Meet a Forester, Brian Ferebee

Meet a Forester, Brian Ferebee

This month, we are pleased to feature Brian Ferebee, Regional Forester for the USDA Forest Service Rocky Mountain Region and the 2017-2018 WFLC Incoming Co-Lead. 

What was your first position in the field of forestry?
The first position that I held was on the Emmett Ranger District, where I worked as a wildlife biologist on a number of timber projects, as well as trails and wildlife projects.

How long have you been in your role?
I’ve been in my current role as Regional Forester of the Rocky Mountain Region for a year and a half. A few years prior, I was Deputy Regional Forester for the Rocky Mountain Region.

What do I enjoy most about being a WFLC member?
Since becoming a member of WFLC, I have enjoyed learning so much about what is going on out West between State Foresters and Forest Service Regions to address the needs of the nation’s forest with respect to forest health. I’ve also enjoyed building relationships with the State Foresters and the sincere desire to work together.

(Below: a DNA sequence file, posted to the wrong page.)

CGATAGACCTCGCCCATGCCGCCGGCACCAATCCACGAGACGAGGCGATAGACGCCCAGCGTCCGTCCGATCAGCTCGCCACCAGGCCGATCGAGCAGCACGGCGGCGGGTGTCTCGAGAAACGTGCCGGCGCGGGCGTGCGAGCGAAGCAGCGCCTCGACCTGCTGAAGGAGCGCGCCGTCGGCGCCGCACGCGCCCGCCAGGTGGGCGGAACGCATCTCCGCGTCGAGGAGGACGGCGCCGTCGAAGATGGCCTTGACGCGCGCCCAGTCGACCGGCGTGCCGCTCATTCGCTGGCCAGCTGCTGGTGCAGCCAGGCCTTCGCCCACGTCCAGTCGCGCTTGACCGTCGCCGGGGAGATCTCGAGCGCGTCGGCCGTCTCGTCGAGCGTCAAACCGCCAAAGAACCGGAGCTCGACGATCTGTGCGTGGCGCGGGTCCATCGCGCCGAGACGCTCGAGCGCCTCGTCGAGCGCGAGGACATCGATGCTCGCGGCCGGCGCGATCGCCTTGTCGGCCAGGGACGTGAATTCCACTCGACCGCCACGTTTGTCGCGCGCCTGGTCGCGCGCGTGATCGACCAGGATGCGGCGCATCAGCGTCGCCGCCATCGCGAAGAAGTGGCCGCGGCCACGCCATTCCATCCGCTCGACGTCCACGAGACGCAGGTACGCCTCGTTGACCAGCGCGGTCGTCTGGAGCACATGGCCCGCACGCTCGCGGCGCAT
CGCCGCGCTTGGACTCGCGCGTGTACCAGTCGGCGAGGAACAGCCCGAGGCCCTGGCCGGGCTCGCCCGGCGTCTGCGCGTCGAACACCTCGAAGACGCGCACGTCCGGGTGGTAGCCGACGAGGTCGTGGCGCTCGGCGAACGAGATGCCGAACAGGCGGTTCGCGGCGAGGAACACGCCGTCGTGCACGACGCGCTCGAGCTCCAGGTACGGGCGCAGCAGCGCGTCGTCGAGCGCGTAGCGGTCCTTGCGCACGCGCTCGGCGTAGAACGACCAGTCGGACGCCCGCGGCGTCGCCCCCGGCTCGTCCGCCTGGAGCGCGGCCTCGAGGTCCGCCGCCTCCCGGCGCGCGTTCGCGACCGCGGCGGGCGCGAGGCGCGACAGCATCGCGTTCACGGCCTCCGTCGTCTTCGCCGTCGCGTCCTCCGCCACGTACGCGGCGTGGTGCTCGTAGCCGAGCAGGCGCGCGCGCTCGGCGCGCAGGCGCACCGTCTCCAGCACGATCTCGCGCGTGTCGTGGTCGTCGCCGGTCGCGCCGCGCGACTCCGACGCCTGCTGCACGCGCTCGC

What do you see as an emerging issue in the region?
One of the major issues we are facing in the Region is really a national issue. As our ability erodes to deliver mission critical work because of our agency fire suppression funding situation, it gets continually more challenging to increase efforts we would like in other priority areas, such as restoring, creating and maintaining resilient landscapes. Given that, I’m really appreciative of the support from private sector, State government and Congressional partners attempting to find a fix to the fire funding situation.

What is your favorite hobby?
I enjoy working with wood to build a variety of things such as turning bowl on a wood lathe, or refinishing rooms around our home, or adding additions to our home.

What is your favorite tree?
Aspen. I love the fall colors they provide as well as the productive ecosystem they create for a variety of wildlife.

What is your favorite outdoor activity?
My favorite outdoor activity is hunting. I enjoy getting out in the woods to chase a variety of wildlife. It’s more about the experience of being in the woods, listening to them come alive as dawn breaks and patterning the movements of wildlife than in any harvest I may get.

What would you be doing if you weren’t doing this? 
I really don’t know. A lot of things come to mind, but it would likely involve the outdoors, wildlife conservation and habitat restoration.